Thanks for sharing this with us. I have the impression that experimental
archaeology has had a higher profile in the past decade but before then
practically non-existant. As for Iron Smelting that does seem to have
a lot of interest lately in Britain - so it does perhaps depend where you
how well it is publicized among archaeologists and academia.
On 10/21/04 7:55 PM James Brothers writes:
>I don't have all of the data. But The Farmers Museum in Cooperstown, NY
>held a conference Entitled "Pre-Industrial Iron" 9-11OCT. Three
>experimental bloomeries were operated. Lee Sauder and Skip Williams of
>Lexington, VA did what they are refering to as an electro-Roman
>bloomery. Short shaft, but usinga blower rather than bellows. I believe
>they produced a 40lb bloom. Michael McCarthy of the Farmers Museum ran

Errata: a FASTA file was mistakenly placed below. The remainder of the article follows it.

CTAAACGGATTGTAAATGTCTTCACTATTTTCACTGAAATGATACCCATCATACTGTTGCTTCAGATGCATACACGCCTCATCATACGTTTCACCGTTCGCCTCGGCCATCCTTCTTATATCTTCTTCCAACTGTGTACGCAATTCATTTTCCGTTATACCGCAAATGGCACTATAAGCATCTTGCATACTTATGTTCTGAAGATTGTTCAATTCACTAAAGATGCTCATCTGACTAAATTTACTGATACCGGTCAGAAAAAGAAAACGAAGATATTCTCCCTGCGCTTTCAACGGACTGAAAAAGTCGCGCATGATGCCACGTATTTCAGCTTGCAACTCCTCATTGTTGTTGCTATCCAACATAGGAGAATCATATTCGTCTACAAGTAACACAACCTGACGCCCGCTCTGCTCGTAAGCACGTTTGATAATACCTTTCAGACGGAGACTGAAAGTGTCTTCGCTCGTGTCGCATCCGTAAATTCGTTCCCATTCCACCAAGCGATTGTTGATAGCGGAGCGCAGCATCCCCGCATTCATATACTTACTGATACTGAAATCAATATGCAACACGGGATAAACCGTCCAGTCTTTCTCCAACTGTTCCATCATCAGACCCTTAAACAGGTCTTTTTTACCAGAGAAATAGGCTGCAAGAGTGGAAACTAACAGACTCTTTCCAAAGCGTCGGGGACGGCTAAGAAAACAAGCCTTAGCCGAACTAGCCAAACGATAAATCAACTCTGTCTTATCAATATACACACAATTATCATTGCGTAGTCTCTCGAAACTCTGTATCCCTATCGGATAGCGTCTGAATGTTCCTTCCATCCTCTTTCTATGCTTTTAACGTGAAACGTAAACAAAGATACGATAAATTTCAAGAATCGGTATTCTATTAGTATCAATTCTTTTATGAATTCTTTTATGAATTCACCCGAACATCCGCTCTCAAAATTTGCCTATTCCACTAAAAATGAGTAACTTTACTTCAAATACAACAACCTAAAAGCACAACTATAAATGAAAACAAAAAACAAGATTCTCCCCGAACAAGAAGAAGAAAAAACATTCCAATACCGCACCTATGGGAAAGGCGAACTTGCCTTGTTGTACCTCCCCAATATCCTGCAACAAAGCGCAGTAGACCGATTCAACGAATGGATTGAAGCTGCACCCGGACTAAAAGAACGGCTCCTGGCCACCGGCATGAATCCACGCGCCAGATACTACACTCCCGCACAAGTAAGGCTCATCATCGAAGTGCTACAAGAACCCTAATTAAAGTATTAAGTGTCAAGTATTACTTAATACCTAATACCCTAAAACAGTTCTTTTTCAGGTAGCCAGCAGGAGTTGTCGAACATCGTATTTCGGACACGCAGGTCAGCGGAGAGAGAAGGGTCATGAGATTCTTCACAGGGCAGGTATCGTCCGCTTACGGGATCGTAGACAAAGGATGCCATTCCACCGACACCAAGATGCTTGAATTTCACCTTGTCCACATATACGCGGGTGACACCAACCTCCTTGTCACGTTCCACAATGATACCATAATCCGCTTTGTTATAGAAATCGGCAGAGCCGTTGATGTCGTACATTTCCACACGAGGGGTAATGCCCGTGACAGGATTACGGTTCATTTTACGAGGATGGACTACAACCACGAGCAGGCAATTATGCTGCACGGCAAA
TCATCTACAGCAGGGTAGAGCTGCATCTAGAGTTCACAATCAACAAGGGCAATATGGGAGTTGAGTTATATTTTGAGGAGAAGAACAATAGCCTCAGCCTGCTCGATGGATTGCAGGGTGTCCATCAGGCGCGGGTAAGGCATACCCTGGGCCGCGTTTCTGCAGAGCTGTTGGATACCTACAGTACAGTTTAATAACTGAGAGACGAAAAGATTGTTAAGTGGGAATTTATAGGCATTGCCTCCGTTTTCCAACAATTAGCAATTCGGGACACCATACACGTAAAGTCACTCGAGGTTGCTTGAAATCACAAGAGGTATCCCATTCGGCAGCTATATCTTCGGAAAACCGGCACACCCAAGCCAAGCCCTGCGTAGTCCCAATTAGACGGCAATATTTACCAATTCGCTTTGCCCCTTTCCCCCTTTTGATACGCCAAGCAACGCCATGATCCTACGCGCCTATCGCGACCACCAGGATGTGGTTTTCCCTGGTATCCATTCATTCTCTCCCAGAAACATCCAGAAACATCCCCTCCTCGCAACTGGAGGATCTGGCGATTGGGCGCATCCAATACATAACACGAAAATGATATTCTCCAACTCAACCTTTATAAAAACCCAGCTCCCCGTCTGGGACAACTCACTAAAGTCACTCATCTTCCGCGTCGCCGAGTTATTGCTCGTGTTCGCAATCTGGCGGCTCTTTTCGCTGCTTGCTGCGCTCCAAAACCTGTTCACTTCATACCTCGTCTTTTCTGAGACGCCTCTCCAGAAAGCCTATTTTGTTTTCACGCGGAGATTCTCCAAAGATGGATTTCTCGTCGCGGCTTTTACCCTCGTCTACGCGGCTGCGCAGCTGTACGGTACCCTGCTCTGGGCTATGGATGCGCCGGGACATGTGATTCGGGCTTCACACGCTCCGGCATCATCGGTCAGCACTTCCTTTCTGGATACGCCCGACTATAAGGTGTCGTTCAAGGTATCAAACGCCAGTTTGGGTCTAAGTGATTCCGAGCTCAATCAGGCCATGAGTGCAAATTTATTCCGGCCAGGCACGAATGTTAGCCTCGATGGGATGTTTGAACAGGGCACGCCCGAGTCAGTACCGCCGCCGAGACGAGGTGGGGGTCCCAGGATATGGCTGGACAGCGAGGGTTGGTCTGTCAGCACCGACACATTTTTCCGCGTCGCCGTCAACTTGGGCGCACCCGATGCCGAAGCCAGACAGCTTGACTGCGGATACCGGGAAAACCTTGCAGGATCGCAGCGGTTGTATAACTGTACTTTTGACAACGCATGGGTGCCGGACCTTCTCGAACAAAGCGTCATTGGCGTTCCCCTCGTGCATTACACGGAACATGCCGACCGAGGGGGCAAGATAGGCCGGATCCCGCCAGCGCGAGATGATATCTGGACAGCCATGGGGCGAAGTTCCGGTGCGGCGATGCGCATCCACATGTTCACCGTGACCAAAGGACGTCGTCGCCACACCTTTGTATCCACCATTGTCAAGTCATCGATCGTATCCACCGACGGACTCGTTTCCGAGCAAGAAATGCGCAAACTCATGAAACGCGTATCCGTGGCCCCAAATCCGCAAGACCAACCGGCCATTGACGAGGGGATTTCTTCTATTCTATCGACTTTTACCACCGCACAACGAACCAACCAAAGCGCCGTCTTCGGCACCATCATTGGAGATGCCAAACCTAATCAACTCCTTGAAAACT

>a small Japanes Tatara and made 20+lbs of iron and steel. Darrell
>Markewitz ran a Norse style bloomery and produced a 6lb bloom. The
>blooms were consolidated and then forged. I was not able to stay and
>see what was made. There is a move to make this an annual event. sort
>of a Smelt in. I was disappointed at the lack of support by academia.
>MIT (who is going to do detailed metallographic analysis of the blooms
>and slag) was represented and there were a couple of archaeologists and
>archaeometallurgists. but most of teh attendees were practicing smiths.
> There were also talks/papers on colonial iron manufacture, Viking
>iron, native copper, and the Spanish gothic and rennaisance.